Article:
Some moms and babies have trouble with breastfeeding, though you would think it should be natural. Don`t be alarmed yet, just turn to a lactation nurse and ask for help. And reading this article on how to increase milk supply fast may also be very helpful.
Watch this YouTube video to learn how to sponge bathe a baby till the umbilical cord falls off.
Another video on how to safely hold your infant when bathing him in a tub. (I was petrified of dropping my daughter or drowning her when I first had her. I laugh at myself now…you`ll get there too)
There are videos on swaddling too!
Babies do need a lot of holding, a lot of sleep and a ton of diaper changes, expect nothing less!
If you feel like anything is out of the ordinary (such as hours of crying, terrible belly aches, etc), you can always go on a diet to improve your milk, change formulas or have the baby checked out by a doctor.
Much of your little cutie`s first week (year) will be guesswork: trying to figure out what she is telling you, what hurts, how to help, how to put to sleep and so on. You WILL figure it out and do it like a boss in no time. Hang in there!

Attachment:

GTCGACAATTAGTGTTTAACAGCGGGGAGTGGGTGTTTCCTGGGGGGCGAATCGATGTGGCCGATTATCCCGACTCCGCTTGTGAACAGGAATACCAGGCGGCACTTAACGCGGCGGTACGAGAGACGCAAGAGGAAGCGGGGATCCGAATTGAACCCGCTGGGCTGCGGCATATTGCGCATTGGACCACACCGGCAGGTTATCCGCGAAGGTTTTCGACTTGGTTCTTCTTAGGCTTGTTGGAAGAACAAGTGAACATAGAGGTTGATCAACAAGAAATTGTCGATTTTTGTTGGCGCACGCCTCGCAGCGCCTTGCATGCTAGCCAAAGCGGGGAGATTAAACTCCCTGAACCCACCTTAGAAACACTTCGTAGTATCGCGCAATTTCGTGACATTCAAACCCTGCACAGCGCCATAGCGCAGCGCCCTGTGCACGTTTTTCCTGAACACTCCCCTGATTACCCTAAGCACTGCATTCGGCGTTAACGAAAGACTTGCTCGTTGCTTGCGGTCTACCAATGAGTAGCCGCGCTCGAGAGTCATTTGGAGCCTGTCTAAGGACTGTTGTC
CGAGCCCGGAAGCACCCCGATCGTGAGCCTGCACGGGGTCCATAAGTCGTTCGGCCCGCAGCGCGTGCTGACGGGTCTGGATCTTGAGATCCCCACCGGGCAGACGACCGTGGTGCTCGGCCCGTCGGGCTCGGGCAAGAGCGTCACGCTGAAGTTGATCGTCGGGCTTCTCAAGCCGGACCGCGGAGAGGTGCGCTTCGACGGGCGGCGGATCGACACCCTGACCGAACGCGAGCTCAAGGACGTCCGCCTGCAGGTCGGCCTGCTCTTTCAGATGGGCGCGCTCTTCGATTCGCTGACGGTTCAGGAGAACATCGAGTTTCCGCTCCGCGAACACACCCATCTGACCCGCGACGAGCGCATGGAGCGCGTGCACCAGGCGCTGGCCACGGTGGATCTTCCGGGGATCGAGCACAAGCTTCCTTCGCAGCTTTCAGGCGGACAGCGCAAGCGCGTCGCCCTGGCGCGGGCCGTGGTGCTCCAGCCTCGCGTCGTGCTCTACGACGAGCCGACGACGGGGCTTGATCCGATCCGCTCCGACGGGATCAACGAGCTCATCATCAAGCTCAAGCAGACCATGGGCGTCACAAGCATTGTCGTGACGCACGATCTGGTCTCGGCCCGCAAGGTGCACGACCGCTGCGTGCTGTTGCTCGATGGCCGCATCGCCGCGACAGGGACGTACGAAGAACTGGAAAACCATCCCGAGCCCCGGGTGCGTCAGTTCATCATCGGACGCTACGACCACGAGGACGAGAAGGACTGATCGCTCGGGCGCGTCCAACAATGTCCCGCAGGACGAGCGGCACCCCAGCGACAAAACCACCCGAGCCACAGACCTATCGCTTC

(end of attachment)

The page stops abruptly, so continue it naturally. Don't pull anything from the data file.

6. Simplify Meals
Let me start by saying that sporadically eating goldfish and chugging diet coke isn’t going to cut it, no matter how exhausted you are.
If you are to survive these super demanding weeks, you will need to nourish your body well!
Ideally, you have a BFF (or another angelic human being) who sat up a meal calendar and arranged for home cooked food rolling in for ya for a few weeks.
If not, you still have options. You can always use Shipt or something similar to shop online and get your groceries delivered straight to your door. You can plan simple meals, cooking once and eating twice.
Go easy on working out postpartum and check out these effective postpartum workouts that you can do safely after baby.
7. Listen To Your Intuition
Intuition is your new superpower. Most often, you WILL have an instinctual sense of what`s going well and what`s not.
Deep down, you will find what feels right for you and your baby, even if it is against popular advice.
For example, my second would not let me swaddle him and only wanted to sleep on his tummy. I let him and it was cool. (yes, I did own one of those Angel Care monitors) However, with the first and third, I did not feel ok doing it, so they slept on their backs. Go figure. The only way I can explain this is intuition.
When you are worried and have a question, it is not embarrassing to call your pediatrician or lactation nurse. If they tell you everything seems ok but you are still not at peace, keep pressing. You know you and your baby best!
Maternal instinct is a God-given gift to mothers and babies, so use it!
I hope you find these tips useful in helping you know how to survive your first week after bringing baby home!
After you get the hang of it, come back and tell me what else would you add to my list!